Posted By: Katie McIntosh on June 23, 2011
Katie McIntosh is a Queen’s School of Business alumni, who graduated with a B.Comm and a Certificate in Corporate Social Responsibility in 2010. She is from Markham, Ontario, but loves to travel. She is currently living and working at a microfinance institution in rural Sierra Leone for eight months.
I am a new addition to the Queen’s Commerce blog, so please check out my bio if you would like to know a bit more about me. I began an 8 month internship working at a microfinance institution in Kabala, Koinadugu District, Sierra Leone at the beginning of April, 2011. The internship is part of the Canadian International Development Agency’s (CIDA) International Youth Internship Program (IYIP), which helps post-secondary graduates to gain practical experience in development work. Through this program, CIDA funds Canadian NGO’s to hire interns who work with their partner organizations in various developing countries. My internship is with a Canmore-based Canadian NGO called CAUSE Canada, which funds and operates programs in Central America and West Africa. CAUSE Canada has a partner institution in Sierra Leone called the CAUSE Canada Sierra Leone Partnership, which launched the Salone Women’s Empowerment Trust (SWET), a registered microfinance institution, a few years ago. SWET is the program I am interning with, although I am also closely connected to CAUSE’s other programs in Kabala, in particular the Women’s Integral Empowerment Program, which aims to build the capacity of women to become more effective leaders, businesspeople and caregivers in their homes and communities.
SWET’s mission is “to improve the quality of life of economically active poor and marginalized women in Sierra Leone by offering sustainable financial services from an integrated community development approach”. It does this by operating business training and support classes to businesswomen within the rural communities of Koinadugu District, and offering select participants of these classes microcredit to grow their businesses. With the help of their SWET loans, many women report the growth of their businesses, as well as an increased capacity to support their families by contributing towards the costs of food, school fees, medical expenses, etc. SWET has seen substantial growth within the past few years, and it continues to grow with a recent expansion to Kamakwie, Bombali District. Operational challenges here are vast, including poor road conditions (especially in the rainy season), high illiteracy rates, high energy costs (because the office runs on a generator), and higher rates of illness and death than are seen throughout the developed world. Much of my role at SWET is to help build the capacity of the organization and its staff to operate sustainably in the long-term. I also help to write reports and beneficiary stories and to cross-check loan applications and accounts.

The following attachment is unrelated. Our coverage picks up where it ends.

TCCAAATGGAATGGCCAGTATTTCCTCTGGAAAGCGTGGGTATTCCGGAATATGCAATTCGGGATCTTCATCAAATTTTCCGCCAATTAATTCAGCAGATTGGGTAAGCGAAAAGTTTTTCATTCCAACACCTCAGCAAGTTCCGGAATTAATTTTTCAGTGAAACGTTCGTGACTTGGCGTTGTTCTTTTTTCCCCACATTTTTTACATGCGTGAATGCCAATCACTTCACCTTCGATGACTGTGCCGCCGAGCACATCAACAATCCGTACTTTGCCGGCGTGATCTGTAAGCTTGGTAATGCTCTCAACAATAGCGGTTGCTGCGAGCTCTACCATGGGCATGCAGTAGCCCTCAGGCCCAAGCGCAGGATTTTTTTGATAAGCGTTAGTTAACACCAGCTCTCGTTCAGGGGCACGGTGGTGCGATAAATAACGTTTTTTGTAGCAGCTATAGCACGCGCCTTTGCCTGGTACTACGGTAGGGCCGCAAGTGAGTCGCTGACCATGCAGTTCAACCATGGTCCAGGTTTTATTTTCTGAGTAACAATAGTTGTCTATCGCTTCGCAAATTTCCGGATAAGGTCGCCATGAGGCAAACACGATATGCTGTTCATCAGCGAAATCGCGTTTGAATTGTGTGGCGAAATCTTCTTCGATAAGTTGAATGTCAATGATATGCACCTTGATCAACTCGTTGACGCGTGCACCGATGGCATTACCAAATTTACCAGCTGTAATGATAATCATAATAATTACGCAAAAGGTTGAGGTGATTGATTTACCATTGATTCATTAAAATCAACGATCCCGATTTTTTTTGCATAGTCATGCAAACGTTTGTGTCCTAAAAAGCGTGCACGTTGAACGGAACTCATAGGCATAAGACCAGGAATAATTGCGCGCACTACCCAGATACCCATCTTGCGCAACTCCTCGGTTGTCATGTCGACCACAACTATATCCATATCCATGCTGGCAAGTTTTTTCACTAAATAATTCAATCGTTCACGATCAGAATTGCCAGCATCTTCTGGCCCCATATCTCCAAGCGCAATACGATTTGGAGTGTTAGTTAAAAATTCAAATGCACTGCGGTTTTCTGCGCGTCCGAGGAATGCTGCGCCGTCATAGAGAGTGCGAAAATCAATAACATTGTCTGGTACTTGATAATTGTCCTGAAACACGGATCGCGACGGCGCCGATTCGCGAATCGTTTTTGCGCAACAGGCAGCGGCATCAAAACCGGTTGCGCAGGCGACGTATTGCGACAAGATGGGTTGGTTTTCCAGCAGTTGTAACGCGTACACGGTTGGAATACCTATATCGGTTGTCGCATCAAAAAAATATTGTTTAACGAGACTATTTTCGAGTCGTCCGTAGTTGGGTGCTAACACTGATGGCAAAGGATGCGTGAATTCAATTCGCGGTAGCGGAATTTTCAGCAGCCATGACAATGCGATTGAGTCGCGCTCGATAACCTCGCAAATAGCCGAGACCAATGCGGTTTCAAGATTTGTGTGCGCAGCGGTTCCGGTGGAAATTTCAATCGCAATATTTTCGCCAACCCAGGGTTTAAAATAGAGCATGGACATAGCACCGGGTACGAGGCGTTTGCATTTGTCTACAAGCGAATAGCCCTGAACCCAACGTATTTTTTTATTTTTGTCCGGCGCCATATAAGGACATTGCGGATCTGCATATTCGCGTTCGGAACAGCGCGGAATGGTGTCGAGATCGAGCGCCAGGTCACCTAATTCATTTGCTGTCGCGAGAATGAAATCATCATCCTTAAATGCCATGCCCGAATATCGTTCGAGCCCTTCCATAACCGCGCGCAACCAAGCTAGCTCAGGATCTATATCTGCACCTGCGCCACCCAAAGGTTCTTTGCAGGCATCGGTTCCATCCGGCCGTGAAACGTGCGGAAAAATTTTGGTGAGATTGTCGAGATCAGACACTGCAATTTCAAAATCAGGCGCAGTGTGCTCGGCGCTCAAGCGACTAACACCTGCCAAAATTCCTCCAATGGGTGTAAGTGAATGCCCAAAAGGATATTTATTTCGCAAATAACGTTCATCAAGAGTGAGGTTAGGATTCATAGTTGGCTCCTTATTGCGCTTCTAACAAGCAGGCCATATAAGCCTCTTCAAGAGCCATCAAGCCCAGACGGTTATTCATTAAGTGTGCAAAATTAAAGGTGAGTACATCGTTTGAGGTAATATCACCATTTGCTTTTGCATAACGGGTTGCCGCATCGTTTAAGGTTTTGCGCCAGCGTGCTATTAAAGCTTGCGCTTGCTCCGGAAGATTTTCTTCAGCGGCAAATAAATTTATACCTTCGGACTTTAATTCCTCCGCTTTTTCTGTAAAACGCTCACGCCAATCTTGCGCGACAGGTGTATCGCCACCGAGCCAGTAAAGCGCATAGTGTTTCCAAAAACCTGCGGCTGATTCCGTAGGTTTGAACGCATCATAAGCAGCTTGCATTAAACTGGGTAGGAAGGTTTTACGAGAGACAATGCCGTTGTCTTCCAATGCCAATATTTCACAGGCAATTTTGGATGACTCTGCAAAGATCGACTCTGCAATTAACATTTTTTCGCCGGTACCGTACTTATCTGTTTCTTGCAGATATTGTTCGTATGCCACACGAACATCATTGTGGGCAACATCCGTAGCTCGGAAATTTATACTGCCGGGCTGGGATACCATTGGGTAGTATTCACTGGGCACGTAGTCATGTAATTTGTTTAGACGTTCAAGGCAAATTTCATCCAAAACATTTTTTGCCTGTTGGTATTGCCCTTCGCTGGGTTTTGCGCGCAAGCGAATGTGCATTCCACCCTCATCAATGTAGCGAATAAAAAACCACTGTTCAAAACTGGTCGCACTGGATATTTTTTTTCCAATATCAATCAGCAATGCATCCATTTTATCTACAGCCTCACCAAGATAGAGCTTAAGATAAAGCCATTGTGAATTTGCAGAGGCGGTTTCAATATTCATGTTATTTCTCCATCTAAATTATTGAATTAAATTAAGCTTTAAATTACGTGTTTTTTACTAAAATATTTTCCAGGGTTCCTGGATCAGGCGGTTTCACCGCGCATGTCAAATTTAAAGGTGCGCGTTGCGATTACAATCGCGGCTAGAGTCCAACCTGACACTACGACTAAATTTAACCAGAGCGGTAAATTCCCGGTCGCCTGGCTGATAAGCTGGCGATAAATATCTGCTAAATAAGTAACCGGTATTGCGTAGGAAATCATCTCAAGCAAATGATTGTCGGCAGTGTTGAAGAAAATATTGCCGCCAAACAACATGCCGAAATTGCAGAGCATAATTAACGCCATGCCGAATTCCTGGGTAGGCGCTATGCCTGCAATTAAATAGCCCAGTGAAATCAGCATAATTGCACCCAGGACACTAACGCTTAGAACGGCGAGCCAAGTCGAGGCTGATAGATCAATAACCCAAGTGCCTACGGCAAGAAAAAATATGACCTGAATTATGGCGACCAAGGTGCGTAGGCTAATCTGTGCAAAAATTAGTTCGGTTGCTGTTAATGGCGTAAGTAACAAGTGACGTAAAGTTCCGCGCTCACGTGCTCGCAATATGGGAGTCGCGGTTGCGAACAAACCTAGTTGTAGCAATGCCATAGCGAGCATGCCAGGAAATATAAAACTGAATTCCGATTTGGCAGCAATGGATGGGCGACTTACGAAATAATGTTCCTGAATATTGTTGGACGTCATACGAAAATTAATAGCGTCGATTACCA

Although it is certainly not for everyone, I am really enjoying my experience here in Sierra Leone. There are numerous personal and professional challenges involved in working in a developing country, but that is what I love about it. I also value the relationships I am building, the lessons that I am learning and the new ways in which I am applying my knowledge and skills. I am finding the skills and the method of thinking that I learned in Queen’s Commerce to be very useful in both understanding the organization I am working with and finding ways in which I can help to build its capacity. For example, my knowledge of how to create and analyze an income statement has helped me to revise SWET’s loan application forms to better analyze the long-term sustainability of its clients’ businesses. Given that my career interests were more related to economics and international development than the more traditional directions of accounting, finance or marketing, at times I feared that I was taking the wrong degree. The truth is, however, that a business education can give you valuable preparation for a variety of different careers. I continue to find the knowledge, skills and way of thinking that I learned in Queen’s Commerce, as well as the people that I met, to be very valuable to my personal and professional development.